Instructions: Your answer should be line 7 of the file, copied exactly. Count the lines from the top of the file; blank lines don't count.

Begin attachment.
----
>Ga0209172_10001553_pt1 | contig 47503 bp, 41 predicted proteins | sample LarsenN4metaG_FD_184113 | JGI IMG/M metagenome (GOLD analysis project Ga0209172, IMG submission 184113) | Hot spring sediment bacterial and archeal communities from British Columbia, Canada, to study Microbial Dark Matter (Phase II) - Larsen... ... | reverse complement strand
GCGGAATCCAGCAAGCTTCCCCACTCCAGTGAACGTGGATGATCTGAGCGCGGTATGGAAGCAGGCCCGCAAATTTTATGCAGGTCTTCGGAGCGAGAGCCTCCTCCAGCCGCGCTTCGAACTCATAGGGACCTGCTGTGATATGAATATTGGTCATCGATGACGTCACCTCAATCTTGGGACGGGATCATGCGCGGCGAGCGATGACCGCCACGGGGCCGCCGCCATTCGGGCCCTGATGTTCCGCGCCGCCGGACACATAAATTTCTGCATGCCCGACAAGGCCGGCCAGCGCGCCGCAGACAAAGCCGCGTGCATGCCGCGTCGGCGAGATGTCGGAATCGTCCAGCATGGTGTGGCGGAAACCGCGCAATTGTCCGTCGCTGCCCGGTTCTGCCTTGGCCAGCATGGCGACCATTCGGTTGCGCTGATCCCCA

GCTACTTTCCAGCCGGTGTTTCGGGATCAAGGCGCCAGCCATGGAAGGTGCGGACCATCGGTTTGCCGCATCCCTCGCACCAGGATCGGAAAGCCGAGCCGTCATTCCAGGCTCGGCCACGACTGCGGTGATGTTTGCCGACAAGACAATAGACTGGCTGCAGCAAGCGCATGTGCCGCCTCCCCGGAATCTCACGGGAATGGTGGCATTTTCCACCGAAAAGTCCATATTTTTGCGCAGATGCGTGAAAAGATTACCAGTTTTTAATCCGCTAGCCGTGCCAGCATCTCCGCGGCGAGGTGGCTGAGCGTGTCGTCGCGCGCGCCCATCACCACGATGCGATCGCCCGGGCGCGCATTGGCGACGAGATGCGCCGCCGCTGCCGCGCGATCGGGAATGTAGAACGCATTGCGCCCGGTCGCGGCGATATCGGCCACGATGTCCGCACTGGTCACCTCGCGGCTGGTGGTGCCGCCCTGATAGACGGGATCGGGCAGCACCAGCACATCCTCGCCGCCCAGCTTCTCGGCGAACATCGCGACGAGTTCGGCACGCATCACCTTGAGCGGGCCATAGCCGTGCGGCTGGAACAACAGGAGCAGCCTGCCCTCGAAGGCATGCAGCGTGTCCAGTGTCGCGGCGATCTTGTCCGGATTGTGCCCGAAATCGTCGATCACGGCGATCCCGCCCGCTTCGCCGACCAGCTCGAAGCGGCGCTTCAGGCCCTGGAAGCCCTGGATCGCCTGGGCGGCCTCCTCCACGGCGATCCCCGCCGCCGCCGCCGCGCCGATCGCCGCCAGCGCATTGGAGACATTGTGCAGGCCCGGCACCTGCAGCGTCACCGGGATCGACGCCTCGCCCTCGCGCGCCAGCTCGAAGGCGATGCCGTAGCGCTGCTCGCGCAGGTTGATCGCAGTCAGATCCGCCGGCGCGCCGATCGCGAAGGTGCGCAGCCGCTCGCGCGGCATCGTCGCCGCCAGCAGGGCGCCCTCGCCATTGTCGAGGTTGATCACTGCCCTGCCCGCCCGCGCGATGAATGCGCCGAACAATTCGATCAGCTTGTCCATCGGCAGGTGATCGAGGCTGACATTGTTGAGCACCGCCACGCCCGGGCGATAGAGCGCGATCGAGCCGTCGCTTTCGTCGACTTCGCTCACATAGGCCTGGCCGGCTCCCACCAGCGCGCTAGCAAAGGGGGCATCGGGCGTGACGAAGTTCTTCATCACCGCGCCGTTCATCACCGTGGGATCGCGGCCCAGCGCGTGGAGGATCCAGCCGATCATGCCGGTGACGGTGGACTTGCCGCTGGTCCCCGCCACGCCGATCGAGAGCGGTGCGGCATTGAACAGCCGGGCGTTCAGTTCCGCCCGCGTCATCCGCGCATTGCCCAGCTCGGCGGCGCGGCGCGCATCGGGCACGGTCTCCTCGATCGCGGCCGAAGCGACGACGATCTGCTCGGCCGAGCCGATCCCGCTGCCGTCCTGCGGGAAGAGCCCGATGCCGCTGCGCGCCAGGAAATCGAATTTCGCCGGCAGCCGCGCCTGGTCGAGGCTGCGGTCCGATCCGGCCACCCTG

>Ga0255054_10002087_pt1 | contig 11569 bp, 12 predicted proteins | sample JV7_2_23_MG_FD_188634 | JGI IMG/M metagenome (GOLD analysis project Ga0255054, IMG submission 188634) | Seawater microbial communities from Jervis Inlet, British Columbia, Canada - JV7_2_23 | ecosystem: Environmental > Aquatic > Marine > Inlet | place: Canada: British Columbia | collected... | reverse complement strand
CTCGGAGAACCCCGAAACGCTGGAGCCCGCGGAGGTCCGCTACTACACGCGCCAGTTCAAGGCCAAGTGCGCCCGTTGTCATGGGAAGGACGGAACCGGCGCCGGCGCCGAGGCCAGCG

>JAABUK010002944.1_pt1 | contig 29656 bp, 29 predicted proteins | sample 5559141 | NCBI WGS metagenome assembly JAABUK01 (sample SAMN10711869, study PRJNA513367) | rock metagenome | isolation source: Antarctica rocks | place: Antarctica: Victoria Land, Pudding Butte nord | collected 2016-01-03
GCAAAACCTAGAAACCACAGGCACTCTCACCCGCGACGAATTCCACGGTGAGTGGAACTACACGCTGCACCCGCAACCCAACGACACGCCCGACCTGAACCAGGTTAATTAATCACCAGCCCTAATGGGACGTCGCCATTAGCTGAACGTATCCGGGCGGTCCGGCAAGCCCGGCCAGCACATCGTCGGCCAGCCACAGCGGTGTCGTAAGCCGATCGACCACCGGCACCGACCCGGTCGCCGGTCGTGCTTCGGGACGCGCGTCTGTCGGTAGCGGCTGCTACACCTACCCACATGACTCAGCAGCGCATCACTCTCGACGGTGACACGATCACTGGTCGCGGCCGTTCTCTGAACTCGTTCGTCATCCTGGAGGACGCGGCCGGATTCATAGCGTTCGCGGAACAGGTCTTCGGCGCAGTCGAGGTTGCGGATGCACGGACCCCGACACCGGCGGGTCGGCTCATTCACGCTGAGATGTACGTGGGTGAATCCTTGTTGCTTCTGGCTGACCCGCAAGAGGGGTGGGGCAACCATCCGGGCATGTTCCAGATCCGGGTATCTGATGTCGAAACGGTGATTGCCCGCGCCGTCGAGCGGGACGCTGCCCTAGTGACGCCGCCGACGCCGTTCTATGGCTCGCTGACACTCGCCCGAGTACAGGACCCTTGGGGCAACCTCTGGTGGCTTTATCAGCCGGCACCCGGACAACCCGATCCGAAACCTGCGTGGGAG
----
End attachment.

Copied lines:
GCAAAACCTAGAAACCACAGGCACTCTCACCCGCGACGAATTCCACGGTGAGTGGAACTACACGCTGCACCCGCAACCCAACGACACGCCCGACCTGAACCAGGTTAATTAATCACCAGCCCTAATGGGACGTCGCCATTAGCTGAACGTATCCGGGCGGTCCGGCAAGCCCGGCCAGCACATCGTCGGCCAGCCACAGCGGTGTCGTAAGCCGATCGACCACCGGCACCGACCCGGTCGCCGGTCGTGCTTCGGGACGCGCGTCTGTCGGTAGCGGCTGCTACACCTACCCACATGACTCAGCAGCGCATCACTCTCGACGGTGACACGATCACTGGTCGCGGCCGTTCTCTGAACTCGTTCGTCATCCTGGAGGACGCGGCCGGATTCATAGCGTTCGCGGAACAGGTCTTCGGCGCAGTCGAGGTTGCGGATGCACGGACCCCGACACCGGCGGGTCGGCTCATTCACGCTGAGATGTACGTGGGTGAATCCTTGTTGCTTCTGGCTGACCCGCAAGAGGGGTGGGGCAACCATCCGGGCATGTTCCAGATCCGGGTATCTGATGTCGAAACGGTGATTGCCCGCGCCGTCGAGCGGGACGCTGCCCTAGTGACGCCGCCGACGCCGTTCTATGGCTCGCTGACACTCGCCCGAGTACAGGACCCTTGGGGCAACCTCTGGTGGCTTTATCAGCCGGCACCCGGACAACCCGATCCGAAACCTGCGTGGGAG